Lord Byron’s famous love-poem “She Walks in Beauty” (1815) is well known for its memorable lines and romantic imagery. The poem features a theme that seems to unite the physical appearance of a woman with her inner virtues. The speaker of the poem celebrates the innocence and beauty of the woman in the poem in words that echo the poem’s theme of beauty and harmony . The poem’s use of poetic devices such as rhyme, images, and figurative language also mirror the poem’s theme of beauty and virtue. By examining these three elements of the poem, it can be demonstrated that Lord Byron was addressing the poem to a woman and also to the poetic “muse” simultaneously. Needer points out that “the poem’s nominal subject is the uncommon beauty of one particular lady, its real subject is something quite different:” (Needler, 2010, p. 19)The poem’s deeper theme is that the beauty and virtue of a woman and the ecstacy and pureness of poetic inspiration are analogous. Rather than simply describing the physical beauty and virtuous character of a woman, the poem is using a beautiful and virtuous woman to symbolize the nature of poetic inspiration.
The use of rhyme in the poem is meant to bring the reader into a sense of flowing harmony and order, which the reader is then supposed to instinctively feel is a apart of the woman being described. By simply looking at the rhyming words in the first stanza, Byron’s theme of beauty and poetic inspiration is evident. he rhymes “night” with “bright;” “skies” with “eyes” and “bright” with “light.” By placing an emphasis on these words, Byron coaxes the reader into associating the woman of the poem with nature. This same use of rhyme holds true through all three stanzas of the poem until it brings the most intense of all emphasis on “innocent,” the closing word of the poem. Rhyme is used in the poem by Byron not only to bring emphasis to important words and associations, but to create an harmonious rhythm.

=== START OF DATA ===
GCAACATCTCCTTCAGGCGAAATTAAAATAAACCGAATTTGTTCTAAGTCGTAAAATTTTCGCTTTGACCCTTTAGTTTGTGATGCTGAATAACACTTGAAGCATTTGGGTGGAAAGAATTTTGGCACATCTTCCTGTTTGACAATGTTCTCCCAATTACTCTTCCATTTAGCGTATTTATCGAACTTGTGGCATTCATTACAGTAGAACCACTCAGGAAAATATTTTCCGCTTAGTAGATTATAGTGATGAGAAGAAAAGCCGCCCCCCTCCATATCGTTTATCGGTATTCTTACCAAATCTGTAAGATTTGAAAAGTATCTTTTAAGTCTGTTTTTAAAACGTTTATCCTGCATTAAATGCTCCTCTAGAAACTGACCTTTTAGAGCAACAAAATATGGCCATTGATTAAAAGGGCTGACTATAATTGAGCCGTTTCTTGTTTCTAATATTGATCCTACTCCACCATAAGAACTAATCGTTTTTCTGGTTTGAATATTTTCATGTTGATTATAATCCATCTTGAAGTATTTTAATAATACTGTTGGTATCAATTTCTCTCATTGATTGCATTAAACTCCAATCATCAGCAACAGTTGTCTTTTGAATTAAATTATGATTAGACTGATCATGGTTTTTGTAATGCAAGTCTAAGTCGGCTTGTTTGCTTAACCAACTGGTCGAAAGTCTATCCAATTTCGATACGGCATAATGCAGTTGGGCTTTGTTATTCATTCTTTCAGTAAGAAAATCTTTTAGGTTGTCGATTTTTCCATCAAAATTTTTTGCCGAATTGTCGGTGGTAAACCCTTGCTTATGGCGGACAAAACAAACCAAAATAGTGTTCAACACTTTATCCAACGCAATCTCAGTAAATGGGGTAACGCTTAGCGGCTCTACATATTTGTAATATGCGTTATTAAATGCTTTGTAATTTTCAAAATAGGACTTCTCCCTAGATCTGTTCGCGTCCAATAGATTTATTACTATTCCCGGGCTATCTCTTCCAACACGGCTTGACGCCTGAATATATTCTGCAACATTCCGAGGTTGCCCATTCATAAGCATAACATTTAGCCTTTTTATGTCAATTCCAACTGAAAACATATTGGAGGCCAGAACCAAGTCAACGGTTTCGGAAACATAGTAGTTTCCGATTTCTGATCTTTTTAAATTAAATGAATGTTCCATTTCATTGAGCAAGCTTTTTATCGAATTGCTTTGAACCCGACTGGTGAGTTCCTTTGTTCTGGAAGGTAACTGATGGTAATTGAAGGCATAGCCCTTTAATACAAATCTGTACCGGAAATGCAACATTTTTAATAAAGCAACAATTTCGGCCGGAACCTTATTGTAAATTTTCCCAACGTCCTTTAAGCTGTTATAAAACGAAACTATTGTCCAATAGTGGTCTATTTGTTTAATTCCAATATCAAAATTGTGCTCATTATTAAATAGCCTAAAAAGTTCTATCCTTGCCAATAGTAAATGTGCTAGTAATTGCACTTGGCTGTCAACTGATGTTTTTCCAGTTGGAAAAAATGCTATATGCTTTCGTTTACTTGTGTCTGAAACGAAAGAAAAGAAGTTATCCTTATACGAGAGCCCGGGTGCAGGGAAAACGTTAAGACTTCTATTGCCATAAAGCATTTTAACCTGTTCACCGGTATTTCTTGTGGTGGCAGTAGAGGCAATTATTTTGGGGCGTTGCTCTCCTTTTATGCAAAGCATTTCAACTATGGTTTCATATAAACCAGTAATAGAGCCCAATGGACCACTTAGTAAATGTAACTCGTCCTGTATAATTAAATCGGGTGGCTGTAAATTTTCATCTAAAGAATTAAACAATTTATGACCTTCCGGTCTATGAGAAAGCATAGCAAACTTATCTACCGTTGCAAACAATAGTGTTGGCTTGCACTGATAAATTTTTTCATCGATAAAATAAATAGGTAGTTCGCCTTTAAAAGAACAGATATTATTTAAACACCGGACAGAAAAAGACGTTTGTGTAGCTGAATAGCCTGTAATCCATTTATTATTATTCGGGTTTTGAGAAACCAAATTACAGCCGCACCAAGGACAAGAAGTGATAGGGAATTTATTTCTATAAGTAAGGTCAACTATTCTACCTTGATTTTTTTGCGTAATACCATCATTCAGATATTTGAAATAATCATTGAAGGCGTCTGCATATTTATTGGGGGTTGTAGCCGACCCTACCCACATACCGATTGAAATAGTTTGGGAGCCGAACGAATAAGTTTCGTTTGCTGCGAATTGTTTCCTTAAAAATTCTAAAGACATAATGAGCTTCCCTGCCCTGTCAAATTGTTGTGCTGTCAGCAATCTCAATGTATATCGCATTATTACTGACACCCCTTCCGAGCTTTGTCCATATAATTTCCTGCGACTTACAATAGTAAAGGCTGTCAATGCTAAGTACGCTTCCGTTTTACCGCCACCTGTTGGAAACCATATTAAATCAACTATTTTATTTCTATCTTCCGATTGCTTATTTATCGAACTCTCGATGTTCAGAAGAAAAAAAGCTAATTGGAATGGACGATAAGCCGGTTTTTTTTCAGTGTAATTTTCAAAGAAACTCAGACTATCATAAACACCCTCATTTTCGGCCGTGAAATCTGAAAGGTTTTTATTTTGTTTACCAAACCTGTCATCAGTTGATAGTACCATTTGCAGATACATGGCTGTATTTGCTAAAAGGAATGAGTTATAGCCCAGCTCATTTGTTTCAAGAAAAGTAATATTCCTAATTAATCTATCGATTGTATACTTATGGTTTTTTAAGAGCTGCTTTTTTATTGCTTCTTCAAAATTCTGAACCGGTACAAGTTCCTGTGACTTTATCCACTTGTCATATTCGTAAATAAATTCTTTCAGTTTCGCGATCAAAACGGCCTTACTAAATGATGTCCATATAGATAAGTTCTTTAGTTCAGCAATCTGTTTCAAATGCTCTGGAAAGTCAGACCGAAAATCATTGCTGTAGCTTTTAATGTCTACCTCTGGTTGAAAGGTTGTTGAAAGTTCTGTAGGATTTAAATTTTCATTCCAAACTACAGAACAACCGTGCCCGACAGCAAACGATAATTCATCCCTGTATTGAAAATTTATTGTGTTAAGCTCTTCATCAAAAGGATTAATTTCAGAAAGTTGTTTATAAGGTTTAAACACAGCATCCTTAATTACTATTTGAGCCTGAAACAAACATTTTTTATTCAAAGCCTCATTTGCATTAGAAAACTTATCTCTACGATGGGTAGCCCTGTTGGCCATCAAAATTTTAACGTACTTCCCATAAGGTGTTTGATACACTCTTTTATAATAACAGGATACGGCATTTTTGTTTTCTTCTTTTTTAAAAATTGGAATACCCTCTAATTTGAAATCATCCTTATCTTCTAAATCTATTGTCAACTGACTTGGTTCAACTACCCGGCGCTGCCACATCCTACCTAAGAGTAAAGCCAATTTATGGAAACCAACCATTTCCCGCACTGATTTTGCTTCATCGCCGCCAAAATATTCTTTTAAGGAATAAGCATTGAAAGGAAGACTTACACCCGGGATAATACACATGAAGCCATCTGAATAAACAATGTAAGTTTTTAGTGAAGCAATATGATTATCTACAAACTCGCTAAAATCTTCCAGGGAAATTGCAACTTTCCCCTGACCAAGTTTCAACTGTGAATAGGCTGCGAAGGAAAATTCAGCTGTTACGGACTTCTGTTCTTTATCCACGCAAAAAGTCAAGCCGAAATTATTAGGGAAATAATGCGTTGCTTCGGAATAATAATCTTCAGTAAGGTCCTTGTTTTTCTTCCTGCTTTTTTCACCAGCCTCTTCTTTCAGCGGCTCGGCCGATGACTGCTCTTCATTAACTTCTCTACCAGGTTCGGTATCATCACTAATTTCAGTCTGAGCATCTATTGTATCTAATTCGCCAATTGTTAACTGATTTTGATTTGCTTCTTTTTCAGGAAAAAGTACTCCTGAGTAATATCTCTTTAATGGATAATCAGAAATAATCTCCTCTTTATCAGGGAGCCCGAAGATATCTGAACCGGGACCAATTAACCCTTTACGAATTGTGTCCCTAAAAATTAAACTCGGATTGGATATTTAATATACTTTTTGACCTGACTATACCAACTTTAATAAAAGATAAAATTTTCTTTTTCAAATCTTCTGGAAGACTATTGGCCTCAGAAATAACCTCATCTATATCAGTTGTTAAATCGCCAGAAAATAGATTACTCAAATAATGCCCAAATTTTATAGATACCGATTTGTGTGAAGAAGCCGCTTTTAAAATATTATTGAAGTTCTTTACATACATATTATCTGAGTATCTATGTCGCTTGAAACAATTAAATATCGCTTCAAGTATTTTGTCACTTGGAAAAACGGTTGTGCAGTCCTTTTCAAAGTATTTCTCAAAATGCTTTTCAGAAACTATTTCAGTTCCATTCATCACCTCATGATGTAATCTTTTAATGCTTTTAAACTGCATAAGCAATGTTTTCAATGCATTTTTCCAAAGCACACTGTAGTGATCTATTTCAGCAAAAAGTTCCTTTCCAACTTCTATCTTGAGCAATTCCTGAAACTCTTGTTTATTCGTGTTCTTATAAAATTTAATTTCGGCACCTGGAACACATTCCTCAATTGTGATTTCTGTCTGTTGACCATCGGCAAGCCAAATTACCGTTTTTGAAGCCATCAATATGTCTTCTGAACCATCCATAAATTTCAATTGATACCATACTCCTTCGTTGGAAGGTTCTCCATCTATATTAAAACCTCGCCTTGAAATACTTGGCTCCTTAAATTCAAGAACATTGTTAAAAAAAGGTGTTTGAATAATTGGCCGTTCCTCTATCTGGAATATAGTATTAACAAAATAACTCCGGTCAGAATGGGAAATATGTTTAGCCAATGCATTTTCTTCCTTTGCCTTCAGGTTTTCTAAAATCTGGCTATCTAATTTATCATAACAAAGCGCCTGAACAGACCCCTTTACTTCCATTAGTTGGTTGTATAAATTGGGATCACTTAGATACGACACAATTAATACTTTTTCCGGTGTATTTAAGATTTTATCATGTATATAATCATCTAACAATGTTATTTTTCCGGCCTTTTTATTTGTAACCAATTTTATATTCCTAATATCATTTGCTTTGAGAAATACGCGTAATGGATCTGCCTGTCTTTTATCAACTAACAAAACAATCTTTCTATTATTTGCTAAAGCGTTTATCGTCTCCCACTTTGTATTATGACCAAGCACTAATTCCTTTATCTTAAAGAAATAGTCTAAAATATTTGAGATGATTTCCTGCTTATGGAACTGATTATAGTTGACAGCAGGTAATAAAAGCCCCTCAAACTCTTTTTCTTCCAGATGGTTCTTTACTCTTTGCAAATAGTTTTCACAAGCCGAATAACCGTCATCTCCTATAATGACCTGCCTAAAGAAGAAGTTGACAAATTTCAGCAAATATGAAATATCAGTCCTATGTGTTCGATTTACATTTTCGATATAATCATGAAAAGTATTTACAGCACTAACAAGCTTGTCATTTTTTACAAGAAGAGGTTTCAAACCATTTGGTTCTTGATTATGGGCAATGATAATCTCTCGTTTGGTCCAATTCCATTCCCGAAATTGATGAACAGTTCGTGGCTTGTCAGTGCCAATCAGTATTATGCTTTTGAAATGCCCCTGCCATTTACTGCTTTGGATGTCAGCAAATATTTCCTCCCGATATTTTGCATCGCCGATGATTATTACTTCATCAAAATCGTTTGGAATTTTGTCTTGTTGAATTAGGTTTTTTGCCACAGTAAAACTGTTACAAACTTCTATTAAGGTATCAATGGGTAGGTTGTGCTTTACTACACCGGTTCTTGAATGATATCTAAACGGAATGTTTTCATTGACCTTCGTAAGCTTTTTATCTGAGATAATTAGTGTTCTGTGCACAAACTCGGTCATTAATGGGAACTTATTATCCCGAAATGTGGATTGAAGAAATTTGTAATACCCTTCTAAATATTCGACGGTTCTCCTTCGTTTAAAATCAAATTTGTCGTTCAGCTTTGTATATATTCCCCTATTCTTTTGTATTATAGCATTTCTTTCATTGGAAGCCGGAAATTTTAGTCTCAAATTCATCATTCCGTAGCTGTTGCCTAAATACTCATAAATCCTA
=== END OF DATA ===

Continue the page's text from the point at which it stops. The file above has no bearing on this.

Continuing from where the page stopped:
The harmonious rhyme scheme is meant to evoke a sense of order and peacefulness that is also conveyed in the poem’s use of imagery. In the first stanza, as mentioned, nature imagery is used to convey the scope of the woman’s deep beauty and inspirational power. The use of imagery is, in fact, the most obvious way in which the “muse” theme of the poem can be traced. For example, in the first stanza, Byron compares the night sky with its stars to the beauty of the woman who si the subject of the poem. However, the imagery shifts directly to the lady’s eyes in the lines “And all that’s best of dark and bright / Meet in her aspect and her eyes:” (Byron, 1905, p. 216). The idea of “all that’s best” indicates that poem is celebrating not just physical beauty but moral virtue as well. This same idea is shown with the use of the imagery in lines 9-10. Byron writes of the “nameless grace/Which waves in every raven tress,/ Or softly lightens o’er her face;” (Byron, 1905, p. 216). The use of raven imagery is an extension of the opening images of night. The third stanza’s emphasis on the brightness of the woman’s cheek is like a “sunrise” amid the foregoing imagery of darkness: a progression of images that mirror the process of sudden inspiration or illumination. The woman in the poem is therefore the poet’s muse.
Finally, Byron’s use of figurative language make sit clear that the woman in the poem is both a real woman and poetry itself. In the first stanza he uses a simile to connect the woman with the mystery and beauty of night. In the following stanza, he compares the virtue of beauty of the lady of the poem to the moonlight and starlight as it pours through nature. In the second stanza he uses the idea of the woman’s face as an image which expresses the peaceful “dwelling place” of “sweet thoughts” (Byron, 1905, p. 216). This shows that Byron meant not only to indicate to the reader that the woman of the poem was physically attractive but that her beautiful appearance emanated from a goodness within. Byron’s use of rhyme, imagery, and figurative language in the poem clearly demonstrate his theme that poetic inspiration can be compared to the beauty of of morally virtuous woman.
Byron, G. G. (1905). The Complete Poetical Works of Lord Byron. Boston: Houghton Mifflin.
Needler, H. (2010). ‘She Walks in Beauty’ and the Theory of the Sublime. The Byron Journal, 38(1), 19+.